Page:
Anaemia Due To Goat’s Milk

Goat’s milk is deficient in folic acid. This deficiency can also result in anaemia.

TREATMENT: These children need folic acid. Quite a few medicines containing iron also have folic acid added.

Pica (eating mud, wall scrapings, paper, etc.) can also interfere with absorption of iron.

TREATMENT: Oral iron and deworming.

Hookworm Anaemia
Hookworms, acquired while walking barefoot on a field contaminated with the ova and larvae of hookworms, can also cause anaemia. The larvae hatch and penetrate the skin of the feet. Adult hookworms hook themselves to the upper intestines and suck blood. The eggs of the worms are excreted in the stools. 

TREATMENT: People infected with hookworms should be instructed not to walk barefoot and should be treated for eradicating hookworms from the system. Very often, these people have iron deficiency and need treatment for the same.

Other Causes Of Anaemia
Though rare, certain other causes of anaemia should also be kept in mind: Anaemia in a newborn due to blood group incompatibility (see Jaundice), excessive bleeding at any age; infections, certain drugs, and serious diseases like leukaemia (see Cancer).

A serious type of anaemia due to Vitamin B12 deficiency can occur in breastfed babies whose mothers are on a strict vegan diet (see section on diet in the chapter on PREGNANCY).

G-6-PD Deficiency

A passing reference may be made to a type of anaemia that may occur due to excessive breakdown of red blood cells deficient in an enzyme called G-6-PD. Its deficiency is seen in about 5% of the Indian population. It is more common in communities like the Parsis, Sindhis, Punjabis, Bhanushalis and Lohanas. If severe, the condition can present soon after birth or may appear later due to toxic effects of drugs on these G-6-PD deficient red cells.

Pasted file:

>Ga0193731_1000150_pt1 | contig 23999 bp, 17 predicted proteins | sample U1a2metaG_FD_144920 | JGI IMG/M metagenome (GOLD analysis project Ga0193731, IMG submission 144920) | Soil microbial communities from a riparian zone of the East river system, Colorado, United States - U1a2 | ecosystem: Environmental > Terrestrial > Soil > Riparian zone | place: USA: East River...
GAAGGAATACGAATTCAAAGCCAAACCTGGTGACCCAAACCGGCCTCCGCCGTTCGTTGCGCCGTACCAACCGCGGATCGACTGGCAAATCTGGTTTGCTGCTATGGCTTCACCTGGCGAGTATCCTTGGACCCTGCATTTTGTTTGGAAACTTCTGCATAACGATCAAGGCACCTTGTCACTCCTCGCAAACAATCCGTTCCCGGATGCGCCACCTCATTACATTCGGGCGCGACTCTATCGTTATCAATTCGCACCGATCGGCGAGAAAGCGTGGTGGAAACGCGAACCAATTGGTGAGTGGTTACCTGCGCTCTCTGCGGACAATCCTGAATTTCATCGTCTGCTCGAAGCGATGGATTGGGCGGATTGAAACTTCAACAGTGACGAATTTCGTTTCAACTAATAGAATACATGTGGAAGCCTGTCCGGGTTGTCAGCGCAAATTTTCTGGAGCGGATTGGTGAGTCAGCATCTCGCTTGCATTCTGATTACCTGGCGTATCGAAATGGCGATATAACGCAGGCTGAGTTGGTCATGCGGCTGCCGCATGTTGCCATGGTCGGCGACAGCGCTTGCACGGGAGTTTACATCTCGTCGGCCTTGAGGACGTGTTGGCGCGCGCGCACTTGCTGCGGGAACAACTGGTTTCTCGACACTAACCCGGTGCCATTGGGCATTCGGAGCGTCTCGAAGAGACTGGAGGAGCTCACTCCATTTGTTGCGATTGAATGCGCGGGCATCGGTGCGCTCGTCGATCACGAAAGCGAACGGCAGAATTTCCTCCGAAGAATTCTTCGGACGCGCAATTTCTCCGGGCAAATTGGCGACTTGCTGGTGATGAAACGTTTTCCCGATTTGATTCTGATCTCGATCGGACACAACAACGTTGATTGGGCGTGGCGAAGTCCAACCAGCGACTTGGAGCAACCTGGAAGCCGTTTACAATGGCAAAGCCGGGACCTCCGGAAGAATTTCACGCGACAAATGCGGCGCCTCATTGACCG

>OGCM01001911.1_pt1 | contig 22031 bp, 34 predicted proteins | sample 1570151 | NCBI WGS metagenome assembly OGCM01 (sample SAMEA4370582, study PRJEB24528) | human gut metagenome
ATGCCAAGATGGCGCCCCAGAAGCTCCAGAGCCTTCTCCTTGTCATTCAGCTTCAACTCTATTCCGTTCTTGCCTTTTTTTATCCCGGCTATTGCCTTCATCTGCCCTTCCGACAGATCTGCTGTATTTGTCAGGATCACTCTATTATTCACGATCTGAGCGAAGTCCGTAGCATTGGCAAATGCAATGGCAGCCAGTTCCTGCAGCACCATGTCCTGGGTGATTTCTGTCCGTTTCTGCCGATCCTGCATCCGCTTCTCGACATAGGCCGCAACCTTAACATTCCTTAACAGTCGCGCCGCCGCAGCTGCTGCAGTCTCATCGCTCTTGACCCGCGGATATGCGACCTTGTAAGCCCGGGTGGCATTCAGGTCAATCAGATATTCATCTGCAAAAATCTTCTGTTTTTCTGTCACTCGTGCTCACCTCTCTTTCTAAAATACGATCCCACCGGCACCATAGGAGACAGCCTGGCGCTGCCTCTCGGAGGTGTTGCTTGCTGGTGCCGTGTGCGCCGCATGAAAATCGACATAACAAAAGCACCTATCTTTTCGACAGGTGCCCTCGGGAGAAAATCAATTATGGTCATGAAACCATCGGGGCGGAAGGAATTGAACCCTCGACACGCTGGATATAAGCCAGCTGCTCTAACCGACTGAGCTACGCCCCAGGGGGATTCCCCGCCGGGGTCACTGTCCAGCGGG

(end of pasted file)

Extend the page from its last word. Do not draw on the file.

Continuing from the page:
MANAGEMENT: A simple test is carried out to detect this deficiency. Children with this diagnosis should avoid drugs like paracetamol, sulpha, certain anti-malarials like primaquine, nitrofurantoin and furazolidone (prescribed for urinary infection and gastro-intestinal infections respectively), the water-soluble form of Vitamin K and chloramphenicol.

Conditions That Can Be Confused With Iron-Deficiency Anaemia
An iron-deficiency type of picture can also sometimes be seen in children with ‘lead poisoning’ secondary to application of surma to the eyes and in children with pica mentioned earlier. Surma may contain high levels of lead. In market samples studied in Mumbai, it was found that most had high levels of lead varying from 20% to 80%.

While discussing iron-deficiency anaemia, we should familiarise ourselves with a condition called ‘Thalassemia minor’. Children with this condition also have microcytic, hypochromic type of anaemia. In absence of iron deficiency, these children do not need medication. This is a hereditary condition acquired from one of the parents. It does not harm the child. But if such a child marries a person having ‘Thalassemia minor’, their offspring can suffer from a serious disease called ‘Thalassemia major’. The diagnosis of thalassemia is made by doing a special test for measuring different types of haemoglobins present in the blood.

7 March, 2016

Part 4
The A-Z of Childhood Illnesses

Abdominal Pain
Abrasions or Scratches
Acute Glomerulonephritis
Acute Nephritis
Acute Watery Diarrhoea
Anorexia (Poor Appetite)
Bed-Wetting (Enuresis)
Birth Deformities
Bites and Stings
Bone, Joint and Muscle Injuries
Bowlegs and Knock-Knees
Calcium Deficiency
Cardiac Pulmonary Resuscitation
Cerebral Palsy (CP)
Cleft Lip and Palate
Common Cold
Congenital Heart Disease
Convulsions or Fits or Seizures
Dengue Fever
Diabetes Mellitus
Diarrhoea, Dysentery ...
Down's Syndrome
Earache, Ear Infections ...
Electric Shock
Eye Problems
Foot Problems
German Measles (Rubella)
Glands in the Neck ...
Head Injury
Influenza (Flu)
Joint Disorders
Limp and Pain in the Legs
Malnutrition (Undernutrition)
Menstrual Problems
Mental Retardation (MR)
Mouth To Mouth Breathing
Nephrotic Syndrome
Nose-Related Problems
Premature Baby
Prolapse of the Rectum
Rheumatic Fever
Rheumatoid Arthritis
Short Child
Skin Conditions
Sleep and Sleep Problems
Sore Throat (Pharyngitis)
Stridor (Noisy Breathing)
Teething and Care of Teeth
Tetanus (Lock Jaw)
Tracheoesophageal Fistula
Tropical Eosinophilia
Tuberculosis (TB)
Umbilical Problems
Undescended Testis
Urinary Infection
Vaginal Discharge
Whooping Cough (Pertusis)

Part 4
Keeping Your Child Healthy
Choosing A Paediatrician
Proper Use of Medicines
Home Remedies
A First Aid Kit
The A-Z of Childhood Illnesses
Psychological Concerns
Managing A Hospital Stay
Prayer And Your Child's Health
The Role of Nature Cure
Ayurveda and Child Care
Congenital Heart Disease FAQ
Guide to Child Care
1 Pregnancy, Childbirth ...
2 The Growing Years
3 Feeding Infants, ...
4 Keeping Your Child Healthy
5 Keeping Your Child Happy
About Dr. R. K. Anand